Something about taking a piece of paper and making it into something else is inherently fascinating. It speaks to the infinite potential of the unformed, and the beauty of geometry. Either that, or it taps our nostalgia for Transformers.

One of the best things about origami is, paper is pretty easy to come by in almost every setting. Napkins, pamphlets, printers, post-it notes, you name it. Of course, you can also get special origami paper from a craft store, which typically has at least one color on one side and white on the other. It’s pre-cut into squares, and typically is a bit thinner than normal paper. Thin paper means that it can be folded more times without bursting or getting in the way later, which is an issue with advanced models.

Making a square yourself is relatively easy, just fold the top of a paper to the side like so:


Then fold the extra strip along the edge of the triangle, and cut/tear it off. You can also do the same to the little strip to get smaller squares, and so on until you start thinking like a Greek philosopher and pondering how small can you get something before it cannot be divided.

Now that you have your square, it’s time to get down to business.


For those who are too cool to drink from the tap, or for when there aren’t any more cups at the watercooler, I give you the origami cup:

origami cup

This is largely self-explanatory. Between 4 and 5, fold down one of the triangle flaps at the top. Between 5 and 6 flip it over and do the same thing. You get a nice little pouch, generally good for one or two uses. If you make it out of wax paper, it gains a significant amount of reusability.


I call it pliers, but it is only superficially similar to the tool in question. That doesn’t matter; kids and adults will be fascinated for at least five seconds, which is more than you can say about a lot of things.

origami pliers

It gets tricky around 8, where you fold along the creases you made earlier and are left with a rhombus with two fins sticking out. Then you fold it in half to get to 9. The progression from 10 to 11, where you open up the side flaps and squish the y-shaped joint into the triangle you see on the right side of 11. Take it slow, and don’t worry if it looks ugly; it’s a fiddly bit that takes time to master. Do the same for the other side and flip it over to get to 12. Fold along the creases to get to 13, bringing the edges of the flaps to the middle. 14 is another fiddly bit, where you fold along the center of the narrow triangles and pull them apart. This opens up the beak, and makes it a fully operational entertainment battlestation.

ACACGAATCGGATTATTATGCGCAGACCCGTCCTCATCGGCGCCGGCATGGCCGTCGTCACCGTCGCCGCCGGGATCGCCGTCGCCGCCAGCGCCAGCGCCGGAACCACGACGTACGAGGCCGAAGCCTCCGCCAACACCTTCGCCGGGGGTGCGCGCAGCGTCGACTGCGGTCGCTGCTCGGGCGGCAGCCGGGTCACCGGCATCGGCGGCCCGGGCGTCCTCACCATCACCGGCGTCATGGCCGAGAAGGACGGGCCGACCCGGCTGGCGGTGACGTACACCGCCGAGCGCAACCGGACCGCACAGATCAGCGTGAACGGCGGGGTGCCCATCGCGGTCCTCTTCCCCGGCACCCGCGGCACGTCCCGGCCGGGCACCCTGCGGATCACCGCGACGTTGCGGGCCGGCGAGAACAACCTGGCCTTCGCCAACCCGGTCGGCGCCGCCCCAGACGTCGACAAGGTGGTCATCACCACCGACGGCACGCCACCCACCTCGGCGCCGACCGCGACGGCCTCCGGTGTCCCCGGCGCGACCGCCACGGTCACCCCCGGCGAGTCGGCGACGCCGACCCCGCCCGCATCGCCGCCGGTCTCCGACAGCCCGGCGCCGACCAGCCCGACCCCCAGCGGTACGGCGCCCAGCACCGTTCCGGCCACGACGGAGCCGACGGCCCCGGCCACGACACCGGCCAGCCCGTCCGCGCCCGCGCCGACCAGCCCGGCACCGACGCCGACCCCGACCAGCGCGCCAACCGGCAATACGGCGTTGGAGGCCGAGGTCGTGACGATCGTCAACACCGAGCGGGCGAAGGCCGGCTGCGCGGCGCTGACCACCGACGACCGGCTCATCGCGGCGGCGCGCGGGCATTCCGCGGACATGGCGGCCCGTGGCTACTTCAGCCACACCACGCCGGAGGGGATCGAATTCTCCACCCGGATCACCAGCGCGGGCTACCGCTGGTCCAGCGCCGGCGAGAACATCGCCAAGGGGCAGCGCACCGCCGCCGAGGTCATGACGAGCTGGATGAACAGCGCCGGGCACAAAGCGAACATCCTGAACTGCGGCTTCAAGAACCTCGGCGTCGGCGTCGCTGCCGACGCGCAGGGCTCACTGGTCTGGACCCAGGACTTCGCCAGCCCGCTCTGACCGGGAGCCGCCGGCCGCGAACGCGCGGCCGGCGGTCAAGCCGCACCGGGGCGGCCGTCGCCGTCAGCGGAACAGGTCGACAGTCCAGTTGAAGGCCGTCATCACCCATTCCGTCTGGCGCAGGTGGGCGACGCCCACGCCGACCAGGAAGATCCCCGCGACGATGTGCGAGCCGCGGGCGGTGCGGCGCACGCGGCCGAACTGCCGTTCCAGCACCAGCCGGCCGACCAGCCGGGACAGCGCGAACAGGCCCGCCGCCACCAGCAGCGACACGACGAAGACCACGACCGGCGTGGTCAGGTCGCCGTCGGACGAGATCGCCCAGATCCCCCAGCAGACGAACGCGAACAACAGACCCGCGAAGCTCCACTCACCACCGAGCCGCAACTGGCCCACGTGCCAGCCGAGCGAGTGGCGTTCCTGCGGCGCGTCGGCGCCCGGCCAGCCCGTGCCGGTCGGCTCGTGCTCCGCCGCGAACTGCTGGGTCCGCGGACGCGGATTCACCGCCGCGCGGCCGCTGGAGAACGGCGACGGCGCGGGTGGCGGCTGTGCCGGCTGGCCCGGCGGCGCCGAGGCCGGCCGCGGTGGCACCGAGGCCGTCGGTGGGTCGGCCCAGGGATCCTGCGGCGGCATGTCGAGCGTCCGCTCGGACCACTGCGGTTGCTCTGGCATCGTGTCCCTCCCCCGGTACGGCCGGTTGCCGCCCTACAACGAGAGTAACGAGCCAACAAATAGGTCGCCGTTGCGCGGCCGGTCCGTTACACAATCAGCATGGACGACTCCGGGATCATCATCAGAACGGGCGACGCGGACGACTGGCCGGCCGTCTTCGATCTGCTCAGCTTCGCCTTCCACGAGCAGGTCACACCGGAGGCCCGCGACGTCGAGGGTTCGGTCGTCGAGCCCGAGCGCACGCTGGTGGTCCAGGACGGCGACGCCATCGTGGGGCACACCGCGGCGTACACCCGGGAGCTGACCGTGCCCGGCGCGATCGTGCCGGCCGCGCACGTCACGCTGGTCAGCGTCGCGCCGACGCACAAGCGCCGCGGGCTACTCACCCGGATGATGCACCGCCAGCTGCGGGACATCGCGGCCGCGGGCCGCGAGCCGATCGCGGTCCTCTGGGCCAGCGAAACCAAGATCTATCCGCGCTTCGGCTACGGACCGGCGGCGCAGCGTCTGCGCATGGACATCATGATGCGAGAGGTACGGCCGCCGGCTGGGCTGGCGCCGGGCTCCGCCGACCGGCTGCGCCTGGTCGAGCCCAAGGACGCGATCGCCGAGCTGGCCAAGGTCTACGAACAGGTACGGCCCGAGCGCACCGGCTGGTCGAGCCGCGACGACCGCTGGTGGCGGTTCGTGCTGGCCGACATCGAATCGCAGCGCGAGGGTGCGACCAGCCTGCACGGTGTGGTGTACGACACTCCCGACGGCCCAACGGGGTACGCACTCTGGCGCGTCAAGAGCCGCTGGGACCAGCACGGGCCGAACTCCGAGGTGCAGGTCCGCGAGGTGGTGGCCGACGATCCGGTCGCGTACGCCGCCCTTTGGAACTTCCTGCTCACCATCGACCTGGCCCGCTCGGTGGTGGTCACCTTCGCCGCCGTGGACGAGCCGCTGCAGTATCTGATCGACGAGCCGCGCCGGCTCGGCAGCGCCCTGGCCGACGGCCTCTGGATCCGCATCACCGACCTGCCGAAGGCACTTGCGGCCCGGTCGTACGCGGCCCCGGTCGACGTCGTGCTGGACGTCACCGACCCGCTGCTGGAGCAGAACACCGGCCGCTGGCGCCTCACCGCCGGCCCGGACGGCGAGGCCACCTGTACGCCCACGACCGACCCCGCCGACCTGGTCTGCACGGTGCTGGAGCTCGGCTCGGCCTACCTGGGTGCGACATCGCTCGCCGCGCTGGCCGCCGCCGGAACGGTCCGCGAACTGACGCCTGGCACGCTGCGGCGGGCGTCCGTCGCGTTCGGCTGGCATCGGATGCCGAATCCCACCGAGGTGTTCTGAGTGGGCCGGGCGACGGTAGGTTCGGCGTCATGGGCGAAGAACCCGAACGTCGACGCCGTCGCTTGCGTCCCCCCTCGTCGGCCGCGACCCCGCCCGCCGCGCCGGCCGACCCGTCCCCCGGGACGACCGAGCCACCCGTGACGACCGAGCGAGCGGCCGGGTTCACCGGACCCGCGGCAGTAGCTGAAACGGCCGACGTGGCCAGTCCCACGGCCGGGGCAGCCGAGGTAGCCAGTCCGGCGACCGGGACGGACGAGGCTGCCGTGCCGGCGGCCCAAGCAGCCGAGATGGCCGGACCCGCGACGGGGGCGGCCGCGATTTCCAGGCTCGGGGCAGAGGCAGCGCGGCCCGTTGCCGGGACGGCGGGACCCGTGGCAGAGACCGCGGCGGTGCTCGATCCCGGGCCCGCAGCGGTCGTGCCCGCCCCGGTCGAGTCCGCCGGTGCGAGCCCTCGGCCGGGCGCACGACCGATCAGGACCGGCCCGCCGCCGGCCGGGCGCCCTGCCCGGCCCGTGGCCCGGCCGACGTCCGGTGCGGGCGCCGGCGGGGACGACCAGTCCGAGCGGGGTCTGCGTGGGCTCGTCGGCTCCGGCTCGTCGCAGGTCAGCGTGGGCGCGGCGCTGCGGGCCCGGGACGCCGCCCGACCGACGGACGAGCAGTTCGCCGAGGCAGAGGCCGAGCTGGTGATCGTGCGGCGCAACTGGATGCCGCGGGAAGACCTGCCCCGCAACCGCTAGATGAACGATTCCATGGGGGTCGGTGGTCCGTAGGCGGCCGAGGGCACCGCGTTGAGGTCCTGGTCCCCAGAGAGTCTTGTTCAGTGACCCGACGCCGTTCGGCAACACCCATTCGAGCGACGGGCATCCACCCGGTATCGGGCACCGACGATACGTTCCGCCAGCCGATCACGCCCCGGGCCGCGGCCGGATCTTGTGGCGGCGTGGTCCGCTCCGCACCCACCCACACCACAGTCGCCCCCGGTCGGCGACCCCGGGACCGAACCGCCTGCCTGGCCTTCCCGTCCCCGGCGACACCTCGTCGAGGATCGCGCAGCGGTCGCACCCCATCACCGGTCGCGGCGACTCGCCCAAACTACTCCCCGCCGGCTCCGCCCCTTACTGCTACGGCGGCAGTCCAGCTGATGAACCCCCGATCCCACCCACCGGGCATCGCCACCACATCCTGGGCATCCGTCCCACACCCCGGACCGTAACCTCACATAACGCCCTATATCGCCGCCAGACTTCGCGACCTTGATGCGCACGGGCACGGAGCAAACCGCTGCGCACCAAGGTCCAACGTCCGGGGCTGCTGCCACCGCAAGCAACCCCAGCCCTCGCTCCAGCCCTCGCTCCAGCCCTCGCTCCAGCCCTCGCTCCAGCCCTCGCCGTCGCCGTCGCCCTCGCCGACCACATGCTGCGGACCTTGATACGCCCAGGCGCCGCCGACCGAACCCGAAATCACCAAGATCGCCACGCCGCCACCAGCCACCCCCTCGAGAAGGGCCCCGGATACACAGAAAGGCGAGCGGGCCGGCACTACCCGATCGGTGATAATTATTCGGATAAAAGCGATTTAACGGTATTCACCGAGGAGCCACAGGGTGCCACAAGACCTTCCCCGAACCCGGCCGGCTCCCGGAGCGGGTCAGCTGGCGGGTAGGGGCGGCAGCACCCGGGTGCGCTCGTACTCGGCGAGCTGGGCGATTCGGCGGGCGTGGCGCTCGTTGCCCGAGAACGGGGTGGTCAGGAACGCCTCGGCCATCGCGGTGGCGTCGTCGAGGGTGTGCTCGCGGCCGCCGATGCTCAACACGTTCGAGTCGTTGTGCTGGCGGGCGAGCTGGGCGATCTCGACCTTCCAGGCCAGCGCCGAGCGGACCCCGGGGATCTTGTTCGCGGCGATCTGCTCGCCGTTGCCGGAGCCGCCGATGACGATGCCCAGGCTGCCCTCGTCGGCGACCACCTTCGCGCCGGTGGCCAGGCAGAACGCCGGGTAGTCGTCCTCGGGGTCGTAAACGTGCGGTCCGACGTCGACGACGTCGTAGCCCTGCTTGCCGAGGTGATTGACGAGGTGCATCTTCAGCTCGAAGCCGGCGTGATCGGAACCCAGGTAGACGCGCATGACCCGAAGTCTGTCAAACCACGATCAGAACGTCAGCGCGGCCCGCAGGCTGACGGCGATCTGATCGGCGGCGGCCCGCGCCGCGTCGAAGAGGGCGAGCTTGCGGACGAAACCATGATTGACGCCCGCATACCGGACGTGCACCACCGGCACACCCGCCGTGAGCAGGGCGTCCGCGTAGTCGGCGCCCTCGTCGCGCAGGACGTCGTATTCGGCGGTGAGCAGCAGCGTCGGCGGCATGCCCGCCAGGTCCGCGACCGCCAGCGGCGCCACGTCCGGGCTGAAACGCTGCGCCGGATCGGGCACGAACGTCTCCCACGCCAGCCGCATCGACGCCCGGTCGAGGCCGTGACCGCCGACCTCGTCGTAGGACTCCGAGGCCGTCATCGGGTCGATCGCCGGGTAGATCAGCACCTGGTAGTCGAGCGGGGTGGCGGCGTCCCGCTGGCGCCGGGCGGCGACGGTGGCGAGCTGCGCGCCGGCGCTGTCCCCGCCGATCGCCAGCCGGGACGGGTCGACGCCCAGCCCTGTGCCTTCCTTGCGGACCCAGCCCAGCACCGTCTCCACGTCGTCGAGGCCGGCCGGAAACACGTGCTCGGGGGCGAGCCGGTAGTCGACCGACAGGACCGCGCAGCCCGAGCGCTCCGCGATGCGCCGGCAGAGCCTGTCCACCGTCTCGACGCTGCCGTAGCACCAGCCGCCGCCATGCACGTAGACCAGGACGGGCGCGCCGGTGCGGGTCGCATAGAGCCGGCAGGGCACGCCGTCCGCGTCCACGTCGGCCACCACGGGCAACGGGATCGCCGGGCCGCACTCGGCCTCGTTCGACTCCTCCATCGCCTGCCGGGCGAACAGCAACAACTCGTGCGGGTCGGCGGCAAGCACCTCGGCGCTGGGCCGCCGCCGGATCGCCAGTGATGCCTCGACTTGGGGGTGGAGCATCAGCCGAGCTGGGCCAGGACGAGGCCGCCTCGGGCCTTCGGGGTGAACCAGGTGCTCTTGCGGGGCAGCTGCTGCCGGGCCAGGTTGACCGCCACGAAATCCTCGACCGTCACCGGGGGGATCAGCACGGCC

According to Japanese legend, if you make a thousand paper cranes in one year, a crane will grant your wish. Or possibly give you really long life, the legend varies. Nevertheless, it is a gift that some people give each other for good luck and perhaps as a general expression of “thinking of you”. All things considered, it’s not so hard. Three cranes a day will get you to one thousand in a year easily.


This one gets tricky from 5 to 6. Basically, bring all the points together and fold along the creases you made earlier to make a diamond with four flaps. To get to 7, fold the open edge of each flap to the middle crease. Then in 8, fold the triangle on top of the two flaps. Unfold 7 and 8, and lift up the bottom corner. To get to 10, fold along the creases you just made, hinging on the one from 8. Then repeat 7-10 on the other side to get to 11. Fold the flap along the center crease like turning a page, and do the same for the other side to get to 12. Pull the side thing down and forward and squish it to get the head and neck parts sticking out right. Push the tip of the sticking out part down and reversing the fold to get the head. Then fold the wings up horizontal, and you have a crane.

If any of these instructions are hard to understand, please visit your local library or YouTube, and there will be many books/videos to help you out.

I got into origami because of a certain art teacher in elementary school who gave me a flapping crane. Since then, origami has been a comfort to me, and a simple thing to occupy my time. It is an odd skill, of common components, but rare occurrence. It teaches us that there is wonder yet in the mundane, if we will but use it in a new way. I have taught you how to wish, and now you can see miracles for the rest of your lives.


Brandon Quist About Brandon Quist
Brandon is originally from Olmsted Falls, Ohio. He has studied both at Baldwin Wallace college and Brigham Young University, and is currently pursuing Chemical Engineering, among other things. He considers himself a jack of all trades, and a master of none. In his spare time, Brandon enjoys knitting, guitar, reading, origami, writing, and photography.

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